4The Five Civilized Tribes By the 1820’s most Native Americans east of the Mississippi River had given up their land and moved westThose that were left were in old northwest and south
5The Five Civilized Tribes The Choctaw, Cherokee, Chickasaw, and Creek nations lived in parts of Mississippi, Alabama, Georgia, North Carolina, and TennesseeThe Seminoles of Florida were a combination of Creek, Florida Native Americans, and African Americans who had escaped slaveryTogether these tribes were known as the “Five Civilized Tribes” because they had adopted much of the “white” culture
6The Five Civilized Tribes The Cherokees has become more “white” than any other tribeThey farmed, wore “white” clothing, owned plantations with slaves, practiced Christianity, had an alphabet (Sequoyah), and a government modeled after the U.S.They claimed status as a separate nation and started their own newspaper The Phoenix
9A Fight for LandIn 1829, gold was found in northern Georgia and whites flooded onto the landAdditional pressure came from cotton farmers who wanted to use N.A. lands for farmsIn 1825 and 1827 Georgia passed laws forcing Creeks to give up most of their landIn 1828 Georgia tried to force Cherokees of their land and refused to recognize them as a separate nation
10A Fight for Land1830 Congress passed the Indian Removal Act which allowed Jackson to give N.A. lands in the west in return for their lands in the east; many northern tribes resettled peacefullyGeorgia’s actions against the Cherokees were challenged in the Supreme Court case Worchester v. Georgia (1832)
11Worchester v. GeorgiaJohn Marshall ruled that the Cherokees had rights to the land because they had been guaranteed the land through treatiesUnder the Constitution, treaties the supreme law of the landJackson said “John Marshall has made his decision, now let him enforce it.”
12Jackson’s ReasoningRead the quotes from Jackson on the following slides and list the reasons he gives for wanting to move the tribesThen determine whether your group thinks he is a friend or enemy of the Natives? A frenemy?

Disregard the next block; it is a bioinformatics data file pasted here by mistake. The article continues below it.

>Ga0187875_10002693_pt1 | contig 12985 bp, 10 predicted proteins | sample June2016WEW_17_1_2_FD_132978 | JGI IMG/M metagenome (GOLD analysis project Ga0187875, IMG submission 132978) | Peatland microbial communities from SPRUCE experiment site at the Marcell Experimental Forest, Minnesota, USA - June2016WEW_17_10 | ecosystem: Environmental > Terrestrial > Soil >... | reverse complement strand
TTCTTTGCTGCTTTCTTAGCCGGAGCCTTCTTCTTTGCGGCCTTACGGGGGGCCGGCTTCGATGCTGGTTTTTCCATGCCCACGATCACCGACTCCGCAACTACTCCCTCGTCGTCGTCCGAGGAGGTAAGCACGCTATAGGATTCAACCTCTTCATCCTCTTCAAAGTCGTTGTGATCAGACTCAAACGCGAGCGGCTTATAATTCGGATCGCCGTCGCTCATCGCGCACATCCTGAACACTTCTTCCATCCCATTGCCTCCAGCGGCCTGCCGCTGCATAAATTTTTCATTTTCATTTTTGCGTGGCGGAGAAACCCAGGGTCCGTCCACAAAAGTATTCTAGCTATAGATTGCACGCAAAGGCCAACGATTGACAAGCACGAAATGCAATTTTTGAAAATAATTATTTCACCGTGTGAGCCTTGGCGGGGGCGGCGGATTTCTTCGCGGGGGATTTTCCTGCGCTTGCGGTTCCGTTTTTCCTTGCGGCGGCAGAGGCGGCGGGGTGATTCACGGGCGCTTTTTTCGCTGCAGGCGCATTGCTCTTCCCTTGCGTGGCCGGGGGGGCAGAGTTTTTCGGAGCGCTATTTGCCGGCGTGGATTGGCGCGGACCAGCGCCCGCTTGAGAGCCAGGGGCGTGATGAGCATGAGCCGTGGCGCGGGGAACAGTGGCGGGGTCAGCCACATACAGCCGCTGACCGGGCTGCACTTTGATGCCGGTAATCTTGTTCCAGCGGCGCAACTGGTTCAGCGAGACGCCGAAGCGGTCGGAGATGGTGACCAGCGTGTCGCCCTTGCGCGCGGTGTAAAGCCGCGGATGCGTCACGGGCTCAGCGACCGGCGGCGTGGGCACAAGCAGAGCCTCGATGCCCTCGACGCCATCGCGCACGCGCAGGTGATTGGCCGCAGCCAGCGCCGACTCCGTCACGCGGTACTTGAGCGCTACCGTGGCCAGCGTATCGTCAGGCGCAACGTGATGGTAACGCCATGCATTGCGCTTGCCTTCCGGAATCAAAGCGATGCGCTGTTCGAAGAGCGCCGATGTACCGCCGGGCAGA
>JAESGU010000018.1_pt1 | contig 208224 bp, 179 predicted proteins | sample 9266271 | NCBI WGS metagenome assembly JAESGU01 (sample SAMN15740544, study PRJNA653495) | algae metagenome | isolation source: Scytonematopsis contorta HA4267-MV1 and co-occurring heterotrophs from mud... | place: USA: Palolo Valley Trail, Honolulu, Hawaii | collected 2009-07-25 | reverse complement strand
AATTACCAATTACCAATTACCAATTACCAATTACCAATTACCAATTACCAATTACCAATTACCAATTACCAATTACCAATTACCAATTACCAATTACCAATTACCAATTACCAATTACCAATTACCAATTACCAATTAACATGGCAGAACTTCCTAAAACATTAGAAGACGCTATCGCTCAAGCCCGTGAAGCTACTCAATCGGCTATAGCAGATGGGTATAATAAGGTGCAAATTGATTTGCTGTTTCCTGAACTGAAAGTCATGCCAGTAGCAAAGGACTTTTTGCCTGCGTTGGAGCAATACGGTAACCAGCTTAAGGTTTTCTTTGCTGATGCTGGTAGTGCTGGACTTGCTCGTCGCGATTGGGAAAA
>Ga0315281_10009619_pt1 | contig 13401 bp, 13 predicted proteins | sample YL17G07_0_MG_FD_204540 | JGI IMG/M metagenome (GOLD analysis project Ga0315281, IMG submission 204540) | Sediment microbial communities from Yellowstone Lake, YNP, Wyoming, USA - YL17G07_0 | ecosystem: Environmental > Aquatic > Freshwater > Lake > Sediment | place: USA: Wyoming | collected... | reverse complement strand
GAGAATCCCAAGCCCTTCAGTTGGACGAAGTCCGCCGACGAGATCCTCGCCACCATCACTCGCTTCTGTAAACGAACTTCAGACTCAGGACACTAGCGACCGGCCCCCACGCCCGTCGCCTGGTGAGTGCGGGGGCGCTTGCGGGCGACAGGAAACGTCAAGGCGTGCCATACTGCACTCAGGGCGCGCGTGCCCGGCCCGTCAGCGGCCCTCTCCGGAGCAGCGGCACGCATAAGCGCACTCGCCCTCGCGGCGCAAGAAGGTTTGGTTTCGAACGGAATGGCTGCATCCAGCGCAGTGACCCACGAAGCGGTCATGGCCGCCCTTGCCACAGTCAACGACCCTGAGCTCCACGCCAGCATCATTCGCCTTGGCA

13Jackson’s Reasons #1My original convictions upon this subject have been confirmed by the course of events for several years, and experience is every day adding to their strength. That those tribes can not exist surrounded by our settlements and in continual contact with our citizens is certain. They have neither the intelligence, the industry, the moral habits, nor the desire of improvement which are essential to any favorable change in their condition. Established in the midst of another and a superior race, and without appreciating the causes of their inferiority or seeking to control them, they must necessarily yield to the force of circumstances and ere long disappear.
14Jackson’s Reason #2Our conduct toward these people is deeply interesting to our national character. Their present condition, contrasted with what they once were, makes a most powerful appeal to our sympathies. Our ancestors found them the uncontrolled possessors of these vast regions…Surrounded by the whites with their arts of civilization, which by destroying the resources of the savage doom him to weakness and decay, the fate of the Mohegan, the Narragansett, and the Delaware is fast overtaking the Choctaw, the Cherokee, and the Creek. That this fate surely awaits them if they remain within the limits of the states does not admit of a doubt. Humanity and national honor demand that every effort should be made to avert so great a calamity.
15Jackson Reason #3Toward the aborigines of the country no one can indulge a more friendly feeling than myself, or would go further in attempting to reclaim them from their wandering habits and make them a happy, prosperous people.
16Removal of ChoctawsChoctaws signed first treaty giving up land in 1830 and moved west to what is now OklahomaThe Federal Government did not provide enough supplies or foodAn army lieutenant wrote that one group “walked for 24 hours barefoot through the snow and ice” before reaching shelter
18John Ross’s SpeechEver since [the whites came] we have been made to drink of the bitter cup of humiliation; treated like dogs...our country and the graves of our Fathers torn from us.... The existence of the Indian nations as distinct independent communities within the limits of the United States seems to be drawing to a close.... You are aware that our Brethren, the Choctaws, Chickasaws and Creeks of the South have severally disposed of their country to the United States and that a portion of our own Tribe have also emigrated West of the Mississippi--but that the largest portion of our Nation still remain firmly upon our ancient domain....Our position there may be compared to a solitary tree in an open space, where all the forest trees around have been prostrated by a furious tornado.
19Trail of TearsThe Cherokees were forced to move in the winter ofGuarded by 7,000 soldiers and forced to walk hundreds of miles116 day grueling marchLittle food or shelter: out of 15,000 Cherokees, 4,000 died along the way